Pennsylvania Attorney General Josh Shapiro announced Thursday at a press conference that Christann Gainey, a 30-year-old licensed practical nurse for the Cathedral Village senior living facility in Philadelphia's Roxborough neighborhood, has been charged with felony neglect, involuntary manslaughter and tampering with records.
ABC News could not immediately reach Gainey's attorney, Sharon Piper, for comment. Piper told The Associated Press that Gainey intends to plead not guilty to the charges.
Gainey allegedly failed to administer a series of neurological checks on Herbert R. McMaster Sr. after he fell while alone in his room just before midnight on April 12, Shapiro said at the press conference, adding that she was responsible for his care that night.
Herbert R. McMaster Sr. had just been admitted to the facility three days prior, on April 9, after he had recently experienced a stroke, Shapiro said. The McMaster family was "hopeful," Shapiro added, that the rehabilitative services offered at the facility would aid in the U.S. Army veteran's recovery.
Upon his admission, Cathedral Village staff noted that Herbert R. McMaster Sr. was at risk for falling as a result of his stroke, Shapiro said. Around 11:30 p.m. on April 12, staff found him on the floor of his room after he fell, and they noticed that he had a small cut and some blood on the side of his head, Shapiro said.
He was then placed in a wheelchair and wheeled out to the lobby of the facility, Shapiro said.
When a patient experiences a fall, staff must observe the patient closely over the next 72 hours, according to the facility's protocol, Shapiro said at the press conference. In the first hour, a neurological assessment must be completed every 15 minutes, and the next three hours require hourly neurological checks, Shapiro said.
For the fifth, sixth and seventh hours after Herbert R. McMaster Sr. fell, he "sat in the lobby without a single assessment until his death at 7 a.m.," Shapiro said.
"These types of accidents are not uncommon in senior living facilities," Shapiro said. "If this nurse had simply followed the written protocols that Cathedral Village had in place regarding patient falls, she could have saved Mr. McMaster's life."
The neurological checks only "take a few minutes to conduct" and "involve a test of the motor and verbal skills, a measure of eye response to light and a check of vital signs," Shapiro said.
Although Gainey allegedly "did not perform one" neurological assessment, she completed paperwork saying that she did, according to Shapiro.
After McMaster died, the nursing supervisor on duty asked Gainey for the paperwork she completed and noticed that Gainey had listed that the most recent neurological check was administered at 7:20 a.m., which was after his reported time of death, Shapiro said.
Gainey allegedly admitted to falsifying the last assessment, and investigators later learned through surveillance footage from the facility that Gainey did not perform any of the checks listed in the paperwork.
"Gainey falsified all of those neurological checks -- not just that last one, after Mr. McMaster's death," Shapiro claimed.
Philadelphia's chief medical examiner concluded that Herbert R. McMaster Sr.'s cause of death was blunt impact head trauma contributed by untreated subdural hematoma, in which blood fills the brain at a rapid pace and compresses brain tissue, Shapiro said.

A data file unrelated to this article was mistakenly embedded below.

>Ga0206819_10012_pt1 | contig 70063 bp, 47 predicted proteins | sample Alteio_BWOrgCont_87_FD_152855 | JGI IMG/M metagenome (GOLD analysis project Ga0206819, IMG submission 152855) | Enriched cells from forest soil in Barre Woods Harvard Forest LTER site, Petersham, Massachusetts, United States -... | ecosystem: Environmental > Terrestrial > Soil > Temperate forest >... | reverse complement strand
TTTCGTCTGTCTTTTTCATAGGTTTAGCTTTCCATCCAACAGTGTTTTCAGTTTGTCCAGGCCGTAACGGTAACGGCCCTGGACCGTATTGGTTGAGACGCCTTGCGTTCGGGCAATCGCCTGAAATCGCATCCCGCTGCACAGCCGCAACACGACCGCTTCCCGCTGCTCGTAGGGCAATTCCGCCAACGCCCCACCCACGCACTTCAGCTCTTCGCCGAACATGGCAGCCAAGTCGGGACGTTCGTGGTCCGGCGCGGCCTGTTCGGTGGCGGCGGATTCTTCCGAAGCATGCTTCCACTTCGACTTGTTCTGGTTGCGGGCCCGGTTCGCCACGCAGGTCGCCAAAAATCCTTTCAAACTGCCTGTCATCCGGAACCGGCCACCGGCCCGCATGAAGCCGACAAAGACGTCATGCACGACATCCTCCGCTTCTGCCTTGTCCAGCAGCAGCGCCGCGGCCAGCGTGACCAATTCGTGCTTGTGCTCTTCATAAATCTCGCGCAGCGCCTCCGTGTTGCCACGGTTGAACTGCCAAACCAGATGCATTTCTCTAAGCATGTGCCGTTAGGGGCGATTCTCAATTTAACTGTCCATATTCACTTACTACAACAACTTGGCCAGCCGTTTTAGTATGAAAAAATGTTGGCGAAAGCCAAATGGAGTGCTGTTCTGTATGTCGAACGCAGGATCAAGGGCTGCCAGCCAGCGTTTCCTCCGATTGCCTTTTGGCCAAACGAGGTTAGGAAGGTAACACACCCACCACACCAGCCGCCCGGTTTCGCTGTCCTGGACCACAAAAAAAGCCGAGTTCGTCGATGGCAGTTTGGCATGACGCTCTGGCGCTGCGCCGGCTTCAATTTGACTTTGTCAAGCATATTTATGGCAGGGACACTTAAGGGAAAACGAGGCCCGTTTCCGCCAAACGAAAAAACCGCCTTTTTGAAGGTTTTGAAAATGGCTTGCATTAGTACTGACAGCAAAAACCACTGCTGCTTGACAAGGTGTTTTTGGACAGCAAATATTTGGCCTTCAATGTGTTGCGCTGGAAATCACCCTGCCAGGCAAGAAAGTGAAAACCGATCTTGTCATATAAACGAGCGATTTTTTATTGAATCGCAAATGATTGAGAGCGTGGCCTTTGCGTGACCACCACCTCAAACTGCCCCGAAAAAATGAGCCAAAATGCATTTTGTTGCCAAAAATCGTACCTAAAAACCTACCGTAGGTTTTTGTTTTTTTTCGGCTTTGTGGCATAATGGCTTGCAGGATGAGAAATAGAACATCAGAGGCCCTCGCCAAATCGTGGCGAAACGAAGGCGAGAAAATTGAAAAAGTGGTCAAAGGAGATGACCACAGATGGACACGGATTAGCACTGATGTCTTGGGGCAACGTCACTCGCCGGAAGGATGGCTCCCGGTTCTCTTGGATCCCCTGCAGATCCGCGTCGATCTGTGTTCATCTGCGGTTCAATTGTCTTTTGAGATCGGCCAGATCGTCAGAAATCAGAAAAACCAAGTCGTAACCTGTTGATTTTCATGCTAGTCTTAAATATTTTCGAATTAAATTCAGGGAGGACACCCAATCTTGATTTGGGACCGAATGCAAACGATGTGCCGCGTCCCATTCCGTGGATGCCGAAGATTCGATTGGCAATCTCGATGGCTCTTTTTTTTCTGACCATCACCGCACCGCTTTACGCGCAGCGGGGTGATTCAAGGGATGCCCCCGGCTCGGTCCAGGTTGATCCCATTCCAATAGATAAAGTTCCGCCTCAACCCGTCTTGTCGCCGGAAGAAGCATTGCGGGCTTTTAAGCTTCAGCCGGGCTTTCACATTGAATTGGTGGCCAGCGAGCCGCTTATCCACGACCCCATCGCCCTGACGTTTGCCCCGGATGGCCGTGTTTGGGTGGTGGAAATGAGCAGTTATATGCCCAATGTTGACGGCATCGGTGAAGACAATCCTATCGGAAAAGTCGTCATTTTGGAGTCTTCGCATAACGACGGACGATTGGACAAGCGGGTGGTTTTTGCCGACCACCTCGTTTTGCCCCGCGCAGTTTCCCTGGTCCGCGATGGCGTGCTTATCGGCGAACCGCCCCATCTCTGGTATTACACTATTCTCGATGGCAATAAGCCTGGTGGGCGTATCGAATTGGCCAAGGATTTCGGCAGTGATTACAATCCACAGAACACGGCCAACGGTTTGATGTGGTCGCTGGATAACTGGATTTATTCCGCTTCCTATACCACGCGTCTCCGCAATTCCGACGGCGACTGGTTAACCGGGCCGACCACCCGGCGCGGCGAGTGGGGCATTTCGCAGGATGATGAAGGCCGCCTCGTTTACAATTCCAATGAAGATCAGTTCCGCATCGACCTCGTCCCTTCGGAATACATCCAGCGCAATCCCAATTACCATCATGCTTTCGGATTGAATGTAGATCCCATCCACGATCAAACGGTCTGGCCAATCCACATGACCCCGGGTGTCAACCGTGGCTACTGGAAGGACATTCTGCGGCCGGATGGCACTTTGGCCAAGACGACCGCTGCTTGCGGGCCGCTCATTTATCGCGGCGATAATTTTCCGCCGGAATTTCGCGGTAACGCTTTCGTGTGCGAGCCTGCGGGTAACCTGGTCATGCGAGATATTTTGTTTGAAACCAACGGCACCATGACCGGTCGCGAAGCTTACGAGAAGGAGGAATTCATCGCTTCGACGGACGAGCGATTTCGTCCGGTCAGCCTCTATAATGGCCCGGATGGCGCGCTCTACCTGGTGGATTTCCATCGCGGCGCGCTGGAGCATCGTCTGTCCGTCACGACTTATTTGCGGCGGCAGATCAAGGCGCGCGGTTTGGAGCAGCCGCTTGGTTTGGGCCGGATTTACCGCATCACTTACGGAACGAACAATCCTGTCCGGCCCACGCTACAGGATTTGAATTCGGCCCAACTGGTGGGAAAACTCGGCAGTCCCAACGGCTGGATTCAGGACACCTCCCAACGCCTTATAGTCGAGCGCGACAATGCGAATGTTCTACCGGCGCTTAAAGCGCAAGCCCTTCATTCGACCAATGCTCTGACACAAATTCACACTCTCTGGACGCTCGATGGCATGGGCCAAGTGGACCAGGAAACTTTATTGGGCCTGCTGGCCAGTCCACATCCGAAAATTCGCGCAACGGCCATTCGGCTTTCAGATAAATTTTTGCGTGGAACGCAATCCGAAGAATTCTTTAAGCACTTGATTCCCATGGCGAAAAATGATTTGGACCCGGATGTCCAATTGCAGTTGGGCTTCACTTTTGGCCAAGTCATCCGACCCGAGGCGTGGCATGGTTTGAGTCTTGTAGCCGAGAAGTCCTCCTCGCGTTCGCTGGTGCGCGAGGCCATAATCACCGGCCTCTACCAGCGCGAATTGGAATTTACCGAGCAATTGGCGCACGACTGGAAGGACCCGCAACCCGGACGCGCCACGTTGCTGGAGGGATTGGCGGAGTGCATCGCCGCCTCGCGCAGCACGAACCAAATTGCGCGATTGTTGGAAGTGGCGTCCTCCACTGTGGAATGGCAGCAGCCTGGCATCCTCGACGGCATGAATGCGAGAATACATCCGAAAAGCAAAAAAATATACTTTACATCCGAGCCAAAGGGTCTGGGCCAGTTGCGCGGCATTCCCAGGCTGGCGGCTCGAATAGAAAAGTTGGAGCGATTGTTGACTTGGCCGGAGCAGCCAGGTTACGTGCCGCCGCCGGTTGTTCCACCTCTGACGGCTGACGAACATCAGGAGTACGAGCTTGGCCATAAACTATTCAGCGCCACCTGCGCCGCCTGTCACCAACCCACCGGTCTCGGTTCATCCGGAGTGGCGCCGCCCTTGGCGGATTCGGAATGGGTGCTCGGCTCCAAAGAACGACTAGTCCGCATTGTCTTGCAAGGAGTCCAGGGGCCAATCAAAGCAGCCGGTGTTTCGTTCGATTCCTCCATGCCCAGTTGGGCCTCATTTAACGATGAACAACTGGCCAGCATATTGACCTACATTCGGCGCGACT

Gainey "violated the trust that was placed in her by her patients and their families," as well as "her legal duty of care that she had to provide for Mr. McMaster's wellbeing," Shapiro said at the press conference.
"Gainey could have saved Mr. McMaster's life had she simply done her job," Shapiro said. "Instead, she intentionally ignored her job responsibilities, falsified paperwork and lied to her supervisors to cover up this inexcusable conduct."
Gainey was arrested Thursday morning without incident, Shapiro said.
Shapiro vowed to protect seniors and others living in dependent-care facilities in Pennsylvania from neglect, scams and other threats. In recent months, the Pennsylvania Attorney General's Office has brought criminal neglect charges against three people, including a nurse and an aide, Shapiro said.
Shapiro addressed questions on whether McMaster's case received more attention because of the prominence of his son, saying that while the media has taken more interest in the case, they prosecute "these cases all the same."
"If the prominence of Mr. McMaster's son, H.R. McMaster, brings a spotlight to these kinds of cases and helps families to ask the right kinds of questions when they put their loved ones in these facilities, well, I think that's a good thing," Shapiro said.
The McMaster family expressed gratitude toward Shapiro and described the late patriarch as a "tough and compassionate soldier and public servant" who was "committed to his neighbors, his fellow soldiers, his community, and his country," according to a statement from the family to ABC-owned station WPVI-TV.
"The best way to honor his memory is for all of us to do all we can to prevent others from suffering at the hands of those who lack compassion and abandon even the most basic standards of human decency," according to the McMaster's family statement. "Today's charges are an important step forward in that connection."
Cathedral Village had removed Gainey from its facilities following McMaster's death and has been cooperating with authorities in the investigation, the facility said in a statement to ABC News. Gainey was not a Cathedral Village employee, the facility said, but is an employee of staffing company General Healthcare Resources, The Associated Press reported.
ABC News could not immediately reach a spokesperson for General Healthcare Resources for comment. General Healthcare Resources declined to provide a comment to the AP.